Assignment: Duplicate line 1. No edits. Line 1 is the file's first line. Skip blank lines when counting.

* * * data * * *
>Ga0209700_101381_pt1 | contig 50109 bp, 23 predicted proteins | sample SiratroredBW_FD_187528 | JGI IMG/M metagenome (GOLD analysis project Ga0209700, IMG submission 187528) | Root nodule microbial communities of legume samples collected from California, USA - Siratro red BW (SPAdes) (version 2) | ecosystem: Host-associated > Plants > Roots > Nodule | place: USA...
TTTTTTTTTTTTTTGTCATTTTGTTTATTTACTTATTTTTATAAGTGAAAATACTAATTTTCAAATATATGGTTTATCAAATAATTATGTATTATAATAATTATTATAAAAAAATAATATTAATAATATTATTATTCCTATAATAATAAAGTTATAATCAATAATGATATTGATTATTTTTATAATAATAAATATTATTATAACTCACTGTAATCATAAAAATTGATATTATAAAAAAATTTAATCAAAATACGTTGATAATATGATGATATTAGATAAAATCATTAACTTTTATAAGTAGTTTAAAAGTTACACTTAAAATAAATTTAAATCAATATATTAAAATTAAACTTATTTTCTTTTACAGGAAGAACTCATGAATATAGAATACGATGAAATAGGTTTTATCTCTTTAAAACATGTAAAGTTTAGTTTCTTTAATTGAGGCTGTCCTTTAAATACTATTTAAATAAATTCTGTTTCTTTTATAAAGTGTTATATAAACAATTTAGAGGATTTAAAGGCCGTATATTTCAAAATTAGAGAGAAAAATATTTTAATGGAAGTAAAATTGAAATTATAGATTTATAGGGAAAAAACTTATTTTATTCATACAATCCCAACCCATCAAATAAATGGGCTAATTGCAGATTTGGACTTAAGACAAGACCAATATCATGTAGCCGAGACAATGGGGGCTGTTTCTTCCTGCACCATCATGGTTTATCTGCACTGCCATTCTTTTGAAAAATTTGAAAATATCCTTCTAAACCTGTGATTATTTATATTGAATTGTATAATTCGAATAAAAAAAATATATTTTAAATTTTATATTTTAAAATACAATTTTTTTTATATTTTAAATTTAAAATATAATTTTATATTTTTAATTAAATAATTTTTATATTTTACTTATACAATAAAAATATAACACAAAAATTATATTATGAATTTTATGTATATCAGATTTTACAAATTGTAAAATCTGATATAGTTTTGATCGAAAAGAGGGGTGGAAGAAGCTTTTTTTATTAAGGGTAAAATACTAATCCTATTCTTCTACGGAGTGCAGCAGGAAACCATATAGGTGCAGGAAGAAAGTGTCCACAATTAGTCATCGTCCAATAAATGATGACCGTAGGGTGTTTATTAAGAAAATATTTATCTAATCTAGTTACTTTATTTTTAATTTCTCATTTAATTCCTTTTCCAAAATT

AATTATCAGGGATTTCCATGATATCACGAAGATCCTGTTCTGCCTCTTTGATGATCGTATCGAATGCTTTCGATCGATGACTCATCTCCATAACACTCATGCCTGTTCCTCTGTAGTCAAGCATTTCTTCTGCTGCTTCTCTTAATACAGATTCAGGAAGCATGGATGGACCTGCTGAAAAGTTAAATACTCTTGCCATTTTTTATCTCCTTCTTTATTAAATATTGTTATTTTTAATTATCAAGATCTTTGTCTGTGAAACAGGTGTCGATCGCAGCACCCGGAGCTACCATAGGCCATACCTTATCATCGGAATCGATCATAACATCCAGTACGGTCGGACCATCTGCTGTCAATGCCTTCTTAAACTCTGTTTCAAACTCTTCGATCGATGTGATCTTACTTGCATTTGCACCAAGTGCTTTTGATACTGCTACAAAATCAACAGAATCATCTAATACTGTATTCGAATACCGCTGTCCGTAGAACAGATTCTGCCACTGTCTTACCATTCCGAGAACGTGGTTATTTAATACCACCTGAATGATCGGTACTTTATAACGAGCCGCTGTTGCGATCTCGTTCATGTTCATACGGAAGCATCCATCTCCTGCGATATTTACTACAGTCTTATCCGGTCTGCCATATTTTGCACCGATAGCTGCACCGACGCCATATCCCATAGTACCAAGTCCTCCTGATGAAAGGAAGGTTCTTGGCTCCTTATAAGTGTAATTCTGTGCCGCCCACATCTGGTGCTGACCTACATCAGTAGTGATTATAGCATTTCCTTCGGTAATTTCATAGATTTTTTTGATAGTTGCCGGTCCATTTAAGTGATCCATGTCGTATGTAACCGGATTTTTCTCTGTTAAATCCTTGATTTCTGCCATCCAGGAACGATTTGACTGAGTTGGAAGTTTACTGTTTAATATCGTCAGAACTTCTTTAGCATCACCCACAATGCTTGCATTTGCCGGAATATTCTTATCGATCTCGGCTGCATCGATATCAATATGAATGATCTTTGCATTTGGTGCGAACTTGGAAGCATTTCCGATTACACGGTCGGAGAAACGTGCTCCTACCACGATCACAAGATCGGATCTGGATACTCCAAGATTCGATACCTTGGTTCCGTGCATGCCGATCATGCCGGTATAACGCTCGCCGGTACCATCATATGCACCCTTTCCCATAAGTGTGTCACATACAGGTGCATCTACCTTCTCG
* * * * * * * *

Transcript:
>Ga0209700_101381_pt1 | contig 50109 bp, 23 predicted proteins | sample SiratroredBW_FD_187528 | JGI IMG/M metagenome (GOLD analysis project Ga0209700, IMG submission 187528) | Root nodule microbial communities of legume samples collected from California, USA - Siratro red BW (SPAdes) (version 2) | ecosystem: Host-associated > Plants > Roots > Nodule | place: USA...